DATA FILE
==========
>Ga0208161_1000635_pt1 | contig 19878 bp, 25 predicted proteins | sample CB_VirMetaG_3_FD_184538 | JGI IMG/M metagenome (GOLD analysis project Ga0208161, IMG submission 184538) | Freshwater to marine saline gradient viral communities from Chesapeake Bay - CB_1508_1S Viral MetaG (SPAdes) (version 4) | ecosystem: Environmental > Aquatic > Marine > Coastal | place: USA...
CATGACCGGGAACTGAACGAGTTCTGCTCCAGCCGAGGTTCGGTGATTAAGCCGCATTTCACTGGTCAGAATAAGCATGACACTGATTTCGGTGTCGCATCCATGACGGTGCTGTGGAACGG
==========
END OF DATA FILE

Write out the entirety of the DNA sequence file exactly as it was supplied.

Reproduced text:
>Ga0208161_1000635_pt1 | contig 19878 bp, 25 predicted proteins | sample CB_VirMetaG_3_FD_184538 | JGI IMG/M metagenome (GOLD analysis project Ga0208161, IMG submission 184538) | Freshwater to marine saline gradient viral communities from Chesapeake Bay - CB_1508_1S Viral MetaG (SPAdes) (version 4) | ecosystem: Environmental > Aquatic > Marine > Coastal | place: USA...
CATGACCGGGAACTGAACGAGTTCTGCTCCAGCCGAGGTTCGGTGATTAAGCCGCATTTCACTGGTCAGAATAAGCATGACACTGATTTCGGTGTCGCATCCATGACGGTGCTGTGGAACGG